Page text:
"Before I even knew Dev, that's something that I always admired," Brendan mentions on Dev's musical elasticity. "I saw the way that he operates and it kind of made me think I could see that connecting of the dots happening a lot of times, and the kind of true love for making things, not necessarily...just kind of in a free way. I think that's probably why I became such a big fan."

Both as an individual and as a band, it must take strength to take such ardent strides. "There's always some sort of level of sensitivity to try to make something that can be connected to," Brendan admits. "Everyone has a different frame of reference for music, and how they hope for bands to do certain things."

The key in Turnstile's eyes is just being who they are, admittedly a fact that most bands tote when it comes to releasing an album, but you can't help but buy into their version of it. Especially when they've had to break through the surly world of hardcore, which can be, at best, unforgiving, and at worst, isolating.

"The important thing for us has been maintaining just who we are as people and musicians," he muses. "I think if anything, the hardcore scene allows freedom to be who you are; musically express yourself in a way that sometimes doesn't always fall into a perfect music category. It's less about the sound of a band and more about the idea and the culture that works around whatever you're doing."

The reality of knowing that you can't please everyone, so why even bother, is one that's very real to Turnstile. Even Brendan knows he can't connect to every piece of music committed to tape, but the difference for him is that it lies in that grander image, that higher power of looking at something for its resonance. "I always appreciate finding things where I feel like it's something that is true to that group or whoever it is," he says. "This helps to maintain that idea."

Thriving within said idea, the components of Turnstile aren't shy of hard work. Not content with being a part of this blistering group, they've all got their hands in equally as rambunctious projects. Particularly Brendan, whose outings always embark on the adventure of experimentation, often taking up roles away from his front and centre positioning. But this taste for excursions often comes with a price.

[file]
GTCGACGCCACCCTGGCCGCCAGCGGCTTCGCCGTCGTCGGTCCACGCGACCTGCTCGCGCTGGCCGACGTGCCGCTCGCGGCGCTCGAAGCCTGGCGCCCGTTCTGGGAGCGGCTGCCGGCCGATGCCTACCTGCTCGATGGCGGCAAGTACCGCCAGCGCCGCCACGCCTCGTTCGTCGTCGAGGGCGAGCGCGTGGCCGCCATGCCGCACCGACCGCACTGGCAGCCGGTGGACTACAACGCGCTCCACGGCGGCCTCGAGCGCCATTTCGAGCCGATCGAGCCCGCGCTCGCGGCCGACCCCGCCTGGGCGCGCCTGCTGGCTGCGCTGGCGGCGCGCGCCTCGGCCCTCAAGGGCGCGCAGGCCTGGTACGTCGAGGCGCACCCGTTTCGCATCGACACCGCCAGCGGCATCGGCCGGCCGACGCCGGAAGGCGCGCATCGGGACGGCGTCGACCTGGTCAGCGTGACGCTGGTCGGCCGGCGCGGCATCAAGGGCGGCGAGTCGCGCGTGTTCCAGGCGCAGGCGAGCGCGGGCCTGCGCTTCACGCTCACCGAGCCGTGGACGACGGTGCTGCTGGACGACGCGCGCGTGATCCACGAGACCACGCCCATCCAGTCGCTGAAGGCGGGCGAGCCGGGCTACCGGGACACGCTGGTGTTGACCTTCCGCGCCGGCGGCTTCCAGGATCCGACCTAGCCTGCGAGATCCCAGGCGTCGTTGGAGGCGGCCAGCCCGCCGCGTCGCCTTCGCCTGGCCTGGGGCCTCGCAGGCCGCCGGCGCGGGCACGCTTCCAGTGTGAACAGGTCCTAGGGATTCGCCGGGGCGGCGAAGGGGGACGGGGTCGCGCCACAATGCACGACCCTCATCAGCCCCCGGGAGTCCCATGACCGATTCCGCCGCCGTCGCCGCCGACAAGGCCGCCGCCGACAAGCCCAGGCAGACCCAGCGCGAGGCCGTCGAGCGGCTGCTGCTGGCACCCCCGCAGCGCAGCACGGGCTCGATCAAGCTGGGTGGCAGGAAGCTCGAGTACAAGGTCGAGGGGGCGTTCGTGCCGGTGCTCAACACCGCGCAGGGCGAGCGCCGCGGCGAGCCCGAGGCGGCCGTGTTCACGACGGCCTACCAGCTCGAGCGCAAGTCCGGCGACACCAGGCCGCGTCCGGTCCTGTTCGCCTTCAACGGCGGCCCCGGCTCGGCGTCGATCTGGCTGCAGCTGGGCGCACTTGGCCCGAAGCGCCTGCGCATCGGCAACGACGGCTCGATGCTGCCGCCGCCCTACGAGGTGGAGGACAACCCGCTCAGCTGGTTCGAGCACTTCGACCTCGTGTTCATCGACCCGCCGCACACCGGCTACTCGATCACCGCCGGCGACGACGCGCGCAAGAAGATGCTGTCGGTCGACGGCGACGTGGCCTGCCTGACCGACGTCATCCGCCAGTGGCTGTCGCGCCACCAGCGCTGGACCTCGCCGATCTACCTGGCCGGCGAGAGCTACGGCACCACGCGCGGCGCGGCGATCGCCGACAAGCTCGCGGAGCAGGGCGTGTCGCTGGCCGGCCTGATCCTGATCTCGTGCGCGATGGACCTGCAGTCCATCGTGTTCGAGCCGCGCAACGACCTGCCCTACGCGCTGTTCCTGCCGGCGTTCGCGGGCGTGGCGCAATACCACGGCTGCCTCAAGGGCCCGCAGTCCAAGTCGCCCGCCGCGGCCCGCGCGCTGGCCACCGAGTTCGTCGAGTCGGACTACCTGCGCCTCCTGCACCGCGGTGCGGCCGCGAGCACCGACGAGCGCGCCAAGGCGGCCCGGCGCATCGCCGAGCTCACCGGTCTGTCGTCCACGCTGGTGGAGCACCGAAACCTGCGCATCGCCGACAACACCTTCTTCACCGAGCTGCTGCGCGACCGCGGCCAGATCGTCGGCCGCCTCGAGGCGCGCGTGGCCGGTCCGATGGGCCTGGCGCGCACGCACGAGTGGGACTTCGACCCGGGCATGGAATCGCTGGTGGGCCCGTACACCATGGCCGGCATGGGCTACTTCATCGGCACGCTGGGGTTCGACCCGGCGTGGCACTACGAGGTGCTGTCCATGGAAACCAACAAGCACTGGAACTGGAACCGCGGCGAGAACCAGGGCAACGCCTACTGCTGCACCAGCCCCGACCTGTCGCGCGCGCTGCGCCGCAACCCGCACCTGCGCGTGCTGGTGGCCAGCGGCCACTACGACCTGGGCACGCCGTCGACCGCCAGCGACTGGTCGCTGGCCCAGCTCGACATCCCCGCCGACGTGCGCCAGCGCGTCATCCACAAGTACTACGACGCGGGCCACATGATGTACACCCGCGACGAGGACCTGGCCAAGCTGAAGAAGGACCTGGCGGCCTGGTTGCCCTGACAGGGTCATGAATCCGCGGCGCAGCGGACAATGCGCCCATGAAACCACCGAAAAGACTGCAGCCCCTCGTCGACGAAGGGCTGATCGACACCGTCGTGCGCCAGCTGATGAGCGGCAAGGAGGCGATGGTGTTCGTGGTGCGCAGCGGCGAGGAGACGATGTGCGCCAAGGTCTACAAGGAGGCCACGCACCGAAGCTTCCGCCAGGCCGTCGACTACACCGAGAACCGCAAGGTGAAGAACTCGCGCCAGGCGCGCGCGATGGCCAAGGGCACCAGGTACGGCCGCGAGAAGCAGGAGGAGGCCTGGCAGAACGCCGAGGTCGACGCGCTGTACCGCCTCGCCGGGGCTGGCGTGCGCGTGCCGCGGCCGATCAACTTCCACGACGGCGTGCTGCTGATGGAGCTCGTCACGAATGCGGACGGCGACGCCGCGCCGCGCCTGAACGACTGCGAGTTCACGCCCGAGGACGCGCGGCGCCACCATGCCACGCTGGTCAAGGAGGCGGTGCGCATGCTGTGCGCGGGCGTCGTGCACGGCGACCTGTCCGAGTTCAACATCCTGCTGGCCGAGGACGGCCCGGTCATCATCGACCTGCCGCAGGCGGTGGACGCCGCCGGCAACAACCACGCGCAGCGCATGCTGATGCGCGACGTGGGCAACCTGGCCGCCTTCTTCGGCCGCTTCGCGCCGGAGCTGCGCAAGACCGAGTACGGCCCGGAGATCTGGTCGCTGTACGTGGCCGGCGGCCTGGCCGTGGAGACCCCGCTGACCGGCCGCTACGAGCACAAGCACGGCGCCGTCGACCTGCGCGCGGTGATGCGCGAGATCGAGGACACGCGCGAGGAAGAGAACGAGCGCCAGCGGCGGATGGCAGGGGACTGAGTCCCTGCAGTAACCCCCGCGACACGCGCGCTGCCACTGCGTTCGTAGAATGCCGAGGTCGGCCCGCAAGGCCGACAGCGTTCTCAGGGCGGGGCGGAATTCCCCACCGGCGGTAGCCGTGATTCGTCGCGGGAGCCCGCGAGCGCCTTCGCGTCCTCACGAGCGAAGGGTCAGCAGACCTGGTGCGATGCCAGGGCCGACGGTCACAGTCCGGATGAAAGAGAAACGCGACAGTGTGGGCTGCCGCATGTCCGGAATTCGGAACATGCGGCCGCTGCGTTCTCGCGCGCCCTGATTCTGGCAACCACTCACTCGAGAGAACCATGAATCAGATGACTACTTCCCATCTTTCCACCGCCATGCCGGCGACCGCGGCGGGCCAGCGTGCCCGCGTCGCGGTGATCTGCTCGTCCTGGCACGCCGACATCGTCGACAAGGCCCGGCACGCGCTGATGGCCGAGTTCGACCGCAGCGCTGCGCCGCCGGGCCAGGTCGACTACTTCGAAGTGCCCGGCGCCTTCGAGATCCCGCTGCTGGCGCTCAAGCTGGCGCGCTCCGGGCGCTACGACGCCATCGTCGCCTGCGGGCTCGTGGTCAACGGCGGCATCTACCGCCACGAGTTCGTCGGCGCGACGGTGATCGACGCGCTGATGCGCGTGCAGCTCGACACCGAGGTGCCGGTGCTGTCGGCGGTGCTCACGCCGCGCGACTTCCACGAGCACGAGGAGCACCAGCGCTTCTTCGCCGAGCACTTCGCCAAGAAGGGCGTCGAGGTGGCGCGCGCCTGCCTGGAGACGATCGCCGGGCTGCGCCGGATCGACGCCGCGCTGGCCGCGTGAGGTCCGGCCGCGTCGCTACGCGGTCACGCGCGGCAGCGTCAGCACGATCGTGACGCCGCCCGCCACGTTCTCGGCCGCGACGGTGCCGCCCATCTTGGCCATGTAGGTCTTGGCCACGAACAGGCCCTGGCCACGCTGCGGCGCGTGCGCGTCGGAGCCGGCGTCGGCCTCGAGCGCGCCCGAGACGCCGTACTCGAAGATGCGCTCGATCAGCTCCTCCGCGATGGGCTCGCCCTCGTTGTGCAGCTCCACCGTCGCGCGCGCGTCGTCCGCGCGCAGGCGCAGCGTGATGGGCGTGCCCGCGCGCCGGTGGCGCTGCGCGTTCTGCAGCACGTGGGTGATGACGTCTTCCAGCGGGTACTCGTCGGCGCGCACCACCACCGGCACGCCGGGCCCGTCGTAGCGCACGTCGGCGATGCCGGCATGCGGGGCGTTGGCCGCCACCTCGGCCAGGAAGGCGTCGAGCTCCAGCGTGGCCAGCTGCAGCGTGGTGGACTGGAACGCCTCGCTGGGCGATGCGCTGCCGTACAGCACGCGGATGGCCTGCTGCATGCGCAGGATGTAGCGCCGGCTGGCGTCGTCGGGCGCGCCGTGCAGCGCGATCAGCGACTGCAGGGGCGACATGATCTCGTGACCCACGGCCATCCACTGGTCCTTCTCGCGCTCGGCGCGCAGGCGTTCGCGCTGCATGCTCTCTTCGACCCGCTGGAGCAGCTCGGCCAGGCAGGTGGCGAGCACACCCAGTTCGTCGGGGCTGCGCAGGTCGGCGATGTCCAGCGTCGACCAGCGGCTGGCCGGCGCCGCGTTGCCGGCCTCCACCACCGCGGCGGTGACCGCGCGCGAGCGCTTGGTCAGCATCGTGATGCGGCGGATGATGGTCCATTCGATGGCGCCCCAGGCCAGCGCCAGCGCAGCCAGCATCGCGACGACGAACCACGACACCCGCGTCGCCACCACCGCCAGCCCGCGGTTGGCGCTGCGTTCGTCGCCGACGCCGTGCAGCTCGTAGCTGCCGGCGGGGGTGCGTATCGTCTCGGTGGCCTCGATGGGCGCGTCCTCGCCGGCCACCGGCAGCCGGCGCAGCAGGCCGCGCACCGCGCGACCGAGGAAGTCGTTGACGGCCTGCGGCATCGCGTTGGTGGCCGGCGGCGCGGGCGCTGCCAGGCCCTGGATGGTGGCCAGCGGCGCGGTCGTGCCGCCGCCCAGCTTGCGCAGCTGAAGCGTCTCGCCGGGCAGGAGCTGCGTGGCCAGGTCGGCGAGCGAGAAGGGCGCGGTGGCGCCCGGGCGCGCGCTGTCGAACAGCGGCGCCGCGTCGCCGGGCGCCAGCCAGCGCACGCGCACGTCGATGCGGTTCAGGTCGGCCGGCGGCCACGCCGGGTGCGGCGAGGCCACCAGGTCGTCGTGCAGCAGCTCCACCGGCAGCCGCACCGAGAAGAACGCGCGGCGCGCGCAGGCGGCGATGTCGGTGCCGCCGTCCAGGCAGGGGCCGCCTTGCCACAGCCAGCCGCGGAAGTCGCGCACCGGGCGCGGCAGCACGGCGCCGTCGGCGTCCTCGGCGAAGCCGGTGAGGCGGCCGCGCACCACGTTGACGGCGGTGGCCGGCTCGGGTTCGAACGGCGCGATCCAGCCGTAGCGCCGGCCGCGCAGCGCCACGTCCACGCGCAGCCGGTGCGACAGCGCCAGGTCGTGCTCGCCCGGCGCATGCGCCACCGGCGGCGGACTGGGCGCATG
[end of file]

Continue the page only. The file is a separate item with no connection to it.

"With every album I've ever been a part of, there's always a lot of uncertainty, and in some ways a little insecurity," he explains. "But it's always in the back of your mind because a lot of times, it's going with your gut making a song in the first place. If you trust that, that's the most important thing, but with anything, it comes with exposing yourself to a certain level of vulnerability. I think that's the thing that keeps things exciting and keeps us wanting to make music in the first place."

"Sometimes that can be dangerous," he admits to the flip side. "You try it out, and it doesn't work at all because of one reason or another you can't explain. There are some things we've made before where the idea feels amazing, and before it's even a song, we play it one time live, and after the show, suddenly we can never play that again. It didn't work, and I don't know why it didn't feel right. And then there are other things that just click. It's not necessarily having a formula, but just chasing anything that can click for us. Getting together and if it clicks, it's probably worth embracing and trying to bring to life."

As in life, there's only so much you can do. These higher powers that drive us into loving or hating certain things are wont to have their way. Knowing that there's only so much you can do, and especially as a band, never knowing if you'll get to make one more album or ten, and what they'll sound like, leads Brendan to the Turnstile ethos: "It's unplanned, a natural process of letting things happen as they will."

Barreling down their highway, grabbing the things they need along the way, and the occasional hitchhiker too, Brendan affirms, "There's no end destination either. Every goal is not like an upward movement; it's like a side to side or forward movement that, as long as it feels like something, as long as I feel like that ball is rolling, it's just like, appreciate existing in it, you know?" 

Taken from the September issue of Upset. Turnstile's album 'GLOW ON' is out 27th August.